This does not mean God has abrogated His moral law (Romans 3:31, Matthew 5:17-19). The law is good, holy, and righteous (Romans 7:12, 1 Timothy 1:8), but it cannot be kept, so it curses. Since it cannot assist anyone to keep God’s moral standard (Romans 7:7-11), it can only show the standard and thus rebuke and condemn those who fail to keep it. But the believer is no longer under the law as a condition of acceptance with God – an impossible condition to meet and one designed only to show man his sinfulness (Galatians 3:10-13) – but under grace, which enables him to truly fulfill the law’s righteous requirements (Romans 7:6; 8:3,4).
Commentary from the MacArthur study Bible, notes for Romans 6:14.
Adam’s sin brought universal death – exactly opposite the result he expected and Satan had promised: “You will be like God” (Genesis 3:5). Christ’s sacrifice brought salvation to those who believe Him. Unlike Adam’s act, Christ’s act has – and will – accomplish exactly what He intended (Philippians 1:6), i.e., spiritual life (Ephesians 2:5).
Commentary from the MacArthur study Bible, notes for Romans 5:17.
In God’s eyes, anyone who sins is rebellious, and Scripture tells us we’re all guilty (Romans 3:23). Now, it makes sense that an unbeliever would choose to act apart from biblical teaching. But what about those of us who have committed to follow Christ – what would cause us to stray from the will of our heavenly Father?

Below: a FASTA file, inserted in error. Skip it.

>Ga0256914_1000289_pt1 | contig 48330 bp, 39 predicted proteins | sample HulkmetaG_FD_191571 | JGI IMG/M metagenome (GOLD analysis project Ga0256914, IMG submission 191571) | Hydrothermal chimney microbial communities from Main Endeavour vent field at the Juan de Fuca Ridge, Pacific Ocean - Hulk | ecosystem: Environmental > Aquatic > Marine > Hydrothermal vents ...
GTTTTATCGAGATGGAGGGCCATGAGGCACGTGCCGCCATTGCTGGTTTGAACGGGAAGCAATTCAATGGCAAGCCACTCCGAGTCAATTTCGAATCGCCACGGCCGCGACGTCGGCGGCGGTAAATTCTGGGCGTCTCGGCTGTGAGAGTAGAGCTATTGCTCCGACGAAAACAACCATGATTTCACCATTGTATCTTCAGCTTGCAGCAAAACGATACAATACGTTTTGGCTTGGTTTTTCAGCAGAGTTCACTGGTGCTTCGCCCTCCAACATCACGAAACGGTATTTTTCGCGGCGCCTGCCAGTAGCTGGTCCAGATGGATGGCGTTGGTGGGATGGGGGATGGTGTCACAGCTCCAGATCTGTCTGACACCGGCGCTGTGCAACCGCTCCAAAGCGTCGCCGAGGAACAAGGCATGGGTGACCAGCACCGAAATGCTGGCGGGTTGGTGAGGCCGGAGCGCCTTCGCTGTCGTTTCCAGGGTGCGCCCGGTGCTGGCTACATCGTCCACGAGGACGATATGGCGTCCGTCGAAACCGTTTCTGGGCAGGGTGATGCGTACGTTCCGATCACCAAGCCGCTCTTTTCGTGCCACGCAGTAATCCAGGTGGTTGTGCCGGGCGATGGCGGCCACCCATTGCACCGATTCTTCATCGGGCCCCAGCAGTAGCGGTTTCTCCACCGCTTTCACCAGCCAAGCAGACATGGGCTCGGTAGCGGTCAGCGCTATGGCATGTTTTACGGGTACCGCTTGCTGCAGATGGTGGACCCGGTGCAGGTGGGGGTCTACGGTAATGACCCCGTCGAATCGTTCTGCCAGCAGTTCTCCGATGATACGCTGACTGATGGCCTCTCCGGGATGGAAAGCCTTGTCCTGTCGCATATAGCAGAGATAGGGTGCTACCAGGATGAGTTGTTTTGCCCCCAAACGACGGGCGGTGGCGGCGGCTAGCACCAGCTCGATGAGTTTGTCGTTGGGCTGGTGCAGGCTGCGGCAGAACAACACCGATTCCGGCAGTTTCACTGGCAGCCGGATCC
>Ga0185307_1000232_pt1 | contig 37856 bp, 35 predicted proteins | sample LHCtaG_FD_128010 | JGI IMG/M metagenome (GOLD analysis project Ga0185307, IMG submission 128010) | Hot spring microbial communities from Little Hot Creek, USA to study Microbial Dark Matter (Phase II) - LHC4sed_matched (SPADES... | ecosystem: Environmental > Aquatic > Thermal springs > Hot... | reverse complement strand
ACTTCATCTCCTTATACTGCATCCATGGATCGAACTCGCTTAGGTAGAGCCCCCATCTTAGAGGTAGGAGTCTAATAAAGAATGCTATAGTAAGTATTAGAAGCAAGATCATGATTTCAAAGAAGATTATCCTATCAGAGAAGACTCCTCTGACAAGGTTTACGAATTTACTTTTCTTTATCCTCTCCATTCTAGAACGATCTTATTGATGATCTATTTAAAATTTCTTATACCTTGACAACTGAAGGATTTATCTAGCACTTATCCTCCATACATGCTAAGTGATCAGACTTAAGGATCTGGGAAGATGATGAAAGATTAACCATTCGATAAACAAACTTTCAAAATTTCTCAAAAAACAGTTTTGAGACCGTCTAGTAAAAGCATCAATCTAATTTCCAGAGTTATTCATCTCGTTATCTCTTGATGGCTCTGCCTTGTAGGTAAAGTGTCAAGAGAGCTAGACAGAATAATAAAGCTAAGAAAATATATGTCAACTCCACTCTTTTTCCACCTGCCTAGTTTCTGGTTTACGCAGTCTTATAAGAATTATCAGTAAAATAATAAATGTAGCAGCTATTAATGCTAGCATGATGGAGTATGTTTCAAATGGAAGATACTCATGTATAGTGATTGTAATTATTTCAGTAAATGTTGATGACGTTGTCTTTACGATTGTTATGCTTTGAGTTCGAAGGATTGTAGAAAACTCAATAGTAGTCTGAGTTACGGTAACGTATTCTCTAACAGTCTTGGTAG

There are two powerful human tendencies that lead to disobedience: doubt and pride. Both can be dangerously misleading.
- Doubt is a mental struggle over whether or not to believe God’s promises. From our limited perspective, we cannot understand how the Lord works. Sometimes His way does not feel like the right path, so in order to obey, we must step out in faith. Then it can feel as though we are jumping off a cliff and trusting God’s invisible rope to hold us. If we listen to our doubt, we will surely transgress.
- Pride is the sin that caused Satan to fall from heaven, and it is a deceptive obstacle for believers as well. Pride has to do with thinking that our way is best, putting more faith in our ability than God’s promises, and desiring praise. Anything we do out of pride is rebellion against the Lord.
Whatever the cause, sin never leads to the Lord’s best for our life. God’s way is the only road resulting in fulfillment and peace.